One of the world's largest private owners of timberlands, Weyerhaeuser plans to make a two-phased capital investment in its sawmill facility in Holden, Louisiana. The project would result in approximately $157 million invested over several years to upgrade equipment and modernize the sawmill.
Phase one includes nearly $19 million to upgrade lumber kiln-drying capacity, while the second phase will include a major investment of approximately $138 million to completely modernize the facility.
“This investment is a testament to each employee here at Holden,” said Brent Mitchell, Holden interim mill manager. “It reflects a personal commitment to the highest level of performance, both operational and safety-wise, that each employee has. After years of planning this project, we’re excited for the sustained benefits it will bring to our people, our operation and the community.”
At the Holden mill, Weyerhaeuser plans to upgrade and modernize the sawmill to produce longer-length lumber, add a new planer mill, and upgrade and add two new continuous dry kilns for increased drying capacity. Additionally, the company will build out the necessary infrastructure; upgrade computer technology, control rooms, and heating and fan systems; invest in environmental technology to meet current performance standards; and invest in quality and safety equipment. Work is expected to take place over the next three years.
“Sustainable forest products have long been an economic success story in Louisiana, where we plant more trees than we harvest,” Governor John Bel Edwards said. “Weyerhaeuser has had an important role in Louisiana forestry, and these latest investments will extend that impact. By upgrading the Holden mill and adding the latest in industry technology to improve the facility’s competitiveness, the company will secure its skilled Florida Parishes workforce for years to come.”
LED began working with Weyerhaeuser on the potential projects in August 2020. To help secure the projects, the State of Louisiana offered Weyerhaeuser a competitive incentive package that includes a $2 million tax credit, payable over five years, through Louisiana’s Retention and Modernization Program. The company also is expected to utilize the state’s Industrial Tax Exemption Program. The granting of ITEP incentives is subject to final approval by local officials in Livingston Parish, with votes expected this summer.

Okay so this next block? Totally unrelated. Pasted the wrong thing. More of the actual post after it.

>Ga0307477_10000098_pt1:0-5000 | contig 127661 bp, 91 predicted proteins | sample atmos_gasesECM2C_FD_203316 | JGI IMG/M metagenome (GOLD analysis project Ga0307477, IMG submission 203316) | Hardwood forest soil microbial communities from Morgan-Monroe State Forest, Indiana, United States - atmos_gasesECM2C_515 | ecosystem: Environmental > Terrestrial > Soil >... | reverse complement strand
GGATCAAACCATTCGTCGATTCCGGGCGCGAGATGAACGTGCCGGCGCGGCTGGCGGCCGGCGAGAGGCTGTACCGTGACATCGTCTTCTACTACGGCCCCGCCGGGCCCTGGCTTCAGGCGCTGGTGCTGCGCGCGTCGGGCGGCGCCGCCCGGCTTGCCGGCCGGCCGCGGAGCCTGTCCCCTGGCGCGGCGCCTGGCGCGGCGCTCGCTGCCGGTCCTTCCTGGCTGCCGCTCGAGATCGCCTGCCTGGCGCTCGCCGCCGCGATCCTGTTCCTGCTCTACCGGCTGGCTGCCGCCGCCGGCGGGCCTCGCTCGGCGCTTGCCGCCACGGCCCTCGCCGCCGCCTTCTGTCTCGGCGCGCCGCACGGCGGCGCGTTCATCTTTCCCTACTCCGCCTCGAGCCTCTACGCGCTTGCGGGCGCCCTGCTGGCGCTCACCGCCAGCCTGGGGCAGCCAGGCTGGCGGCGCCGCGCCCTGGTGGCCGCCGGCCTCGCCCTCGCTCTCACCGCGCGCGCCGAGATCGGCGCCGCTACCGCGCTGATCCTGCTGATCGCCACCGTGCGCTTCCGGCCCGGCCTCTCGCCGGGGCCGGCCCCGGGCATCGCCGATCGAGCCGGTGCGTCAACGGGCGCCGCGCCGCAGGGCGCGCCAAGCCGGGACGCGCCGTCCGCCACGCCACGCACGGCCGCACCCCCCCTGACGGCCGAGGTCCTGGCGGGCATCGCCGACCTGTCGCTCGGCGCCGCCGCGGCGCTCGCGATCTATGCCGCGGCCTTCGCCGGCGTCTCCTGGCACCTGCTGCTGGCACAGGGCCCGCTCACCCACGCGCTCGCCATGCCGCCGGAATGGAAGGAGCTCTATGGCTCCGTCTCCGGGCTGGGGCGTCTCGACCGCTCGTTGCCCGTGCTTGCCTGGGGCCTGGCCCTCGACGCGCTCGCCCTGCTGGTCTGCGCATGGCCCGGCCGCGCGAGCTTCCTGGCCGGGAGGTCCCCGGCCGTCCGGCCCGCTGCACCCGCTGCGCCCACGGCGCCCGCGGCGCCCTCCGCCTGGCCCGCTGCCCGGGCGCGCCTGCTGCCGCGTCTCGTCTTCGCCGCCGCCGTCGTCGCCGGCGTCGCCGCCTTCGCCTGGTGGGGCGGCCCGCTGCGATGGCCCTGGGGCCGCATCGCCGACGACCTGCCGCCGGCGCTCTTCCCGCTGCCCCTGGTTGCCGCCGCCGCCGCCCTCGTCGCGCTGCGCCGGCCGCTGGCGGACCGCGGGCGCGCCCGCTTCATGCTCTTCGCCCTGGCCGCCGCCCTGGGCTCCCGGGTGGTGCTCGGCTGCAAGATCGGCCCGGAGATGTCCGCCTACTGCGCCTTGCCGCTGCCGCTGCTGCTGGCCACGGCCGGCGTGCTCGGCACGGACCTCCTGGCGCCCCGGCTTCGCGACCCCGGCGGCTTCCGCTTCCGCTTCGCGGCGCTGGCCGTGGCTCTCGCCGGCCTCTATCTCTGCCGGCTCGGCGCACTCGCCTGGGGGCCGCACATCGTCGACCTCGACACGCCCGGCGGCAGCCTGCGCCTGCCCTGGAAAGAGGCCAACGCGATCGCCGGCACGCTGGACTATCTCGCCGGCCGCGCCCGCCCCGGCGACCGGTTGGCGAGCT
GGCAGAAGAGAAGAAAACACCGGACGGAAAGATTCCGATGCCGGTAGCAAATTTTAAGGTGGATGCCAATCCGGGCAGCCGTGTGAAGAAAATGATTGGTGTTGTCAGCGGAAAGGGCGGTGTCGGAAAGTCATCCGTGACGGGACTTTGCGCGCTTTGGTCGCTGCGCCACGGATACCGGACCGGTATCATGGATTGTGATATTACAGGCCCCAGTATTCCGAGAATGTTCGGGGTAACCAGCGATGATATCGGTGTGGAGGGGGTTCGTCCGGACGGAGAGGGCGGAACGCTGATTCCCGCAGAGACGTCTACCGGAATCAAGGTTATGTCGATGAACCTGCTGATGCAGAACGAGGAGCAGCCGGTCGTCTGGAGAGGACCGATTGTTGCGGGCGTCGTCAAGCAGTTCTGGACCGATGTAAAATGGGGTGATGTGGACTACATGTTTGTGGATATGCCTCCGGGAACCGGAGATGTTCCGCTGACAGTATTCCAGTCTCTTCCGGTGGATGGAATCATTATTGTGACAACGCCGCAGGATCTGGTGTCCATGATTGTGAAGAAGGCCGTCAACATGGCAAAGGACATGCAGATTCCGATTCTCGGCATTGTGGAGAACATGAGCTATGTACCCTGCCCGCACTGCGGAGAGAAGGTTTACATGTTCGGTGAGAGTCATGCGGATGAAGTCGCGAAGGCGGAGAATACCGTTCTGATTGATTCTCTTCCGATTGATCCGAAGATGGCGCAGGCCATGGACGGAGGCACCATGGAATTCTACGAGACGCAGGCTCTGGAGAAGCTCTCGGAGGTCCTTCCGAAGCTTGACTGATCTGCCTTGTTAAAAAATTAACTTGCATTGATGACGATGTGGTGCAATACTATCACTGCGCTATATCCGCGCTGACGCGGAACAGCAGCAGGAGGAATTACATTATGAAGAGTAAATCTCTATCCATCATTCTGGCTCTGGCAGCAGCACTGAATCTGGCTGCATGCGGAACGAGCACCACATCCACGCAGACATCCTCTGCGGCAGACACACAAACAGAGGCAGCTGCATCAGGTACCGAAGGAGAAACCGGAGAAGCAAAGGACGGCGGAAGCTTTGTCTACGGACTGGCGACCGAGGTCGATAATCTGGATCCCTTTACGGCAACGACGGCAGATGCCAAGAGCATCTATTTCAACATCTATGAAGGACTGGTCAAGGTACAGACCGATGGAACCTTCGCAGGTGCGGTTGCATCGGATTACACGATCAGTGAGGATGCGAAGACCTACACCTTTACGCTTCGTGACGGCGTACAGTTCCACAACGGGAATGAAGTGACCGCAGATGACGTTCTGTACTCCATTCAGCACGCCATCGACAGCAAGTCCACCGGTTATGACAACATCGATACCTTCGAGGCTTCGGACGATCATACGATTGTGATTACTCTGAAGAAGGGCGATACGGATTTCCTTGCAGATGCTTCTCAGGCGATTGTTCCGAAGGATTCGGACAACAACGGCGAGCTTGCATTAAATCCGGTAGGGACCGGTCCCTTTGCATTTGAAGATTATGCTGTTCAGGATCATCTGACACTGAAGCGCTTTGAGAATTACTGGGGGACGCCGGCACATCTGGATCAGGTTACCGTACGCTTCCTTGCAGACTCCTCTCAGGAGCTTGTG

“Modernization projects like these are hugely important in retaining jobs and maintaining competitiveness,” said President and CEO Adam Knapp of the Baton Rouge Area Chamber. “Our region’s strong timber industry relies on these investments, and we are excited to work with Weyerhaeuser and our state and local partners to support their success.”
The Holden facility began lumber operations in 1980 under Crown Zellerbach, and Weyerhaeuser acquired the mill in 1996. Today, the Holden facility is part of Weyerhaeuser’s lumber sector within its overall Wood Products business. The mill supports the residential housing, home improvement and construction markets.
“Weyerhaeuser has been a tremendous contributor to the Livingston Parish economy since 1980, by providing jobs and investments in the local community,” Livingston Economic Development Council President and CEO David Bennett said. “The LEDC is pleased to see the company invest in additional equipment to increase production capacity while also announcing the potential for the largest industrial investment in Livingston Parish history at the Holden facility that will provide jobs for many years to come.”
In Louisiana, Weyerhaeuser’s 984 employees work in mill manufacturing sites and in forestry operations that manage 1.39 million acres of in-state timberland. Just six months ago, the company announced a $16.1 million investment to upgrade its Natchitoches mill. Other Weyerhaeuser operations in Louisiana include a plywood and veneer mill in Zwolle; an oriented strand board mill in Arcadia Parish, near Simsboro; lumber mills in Dodson and Holden; timberland offices and operations in Hammond, Ruston and Winnfield; and a nursery and orchard in Taylor.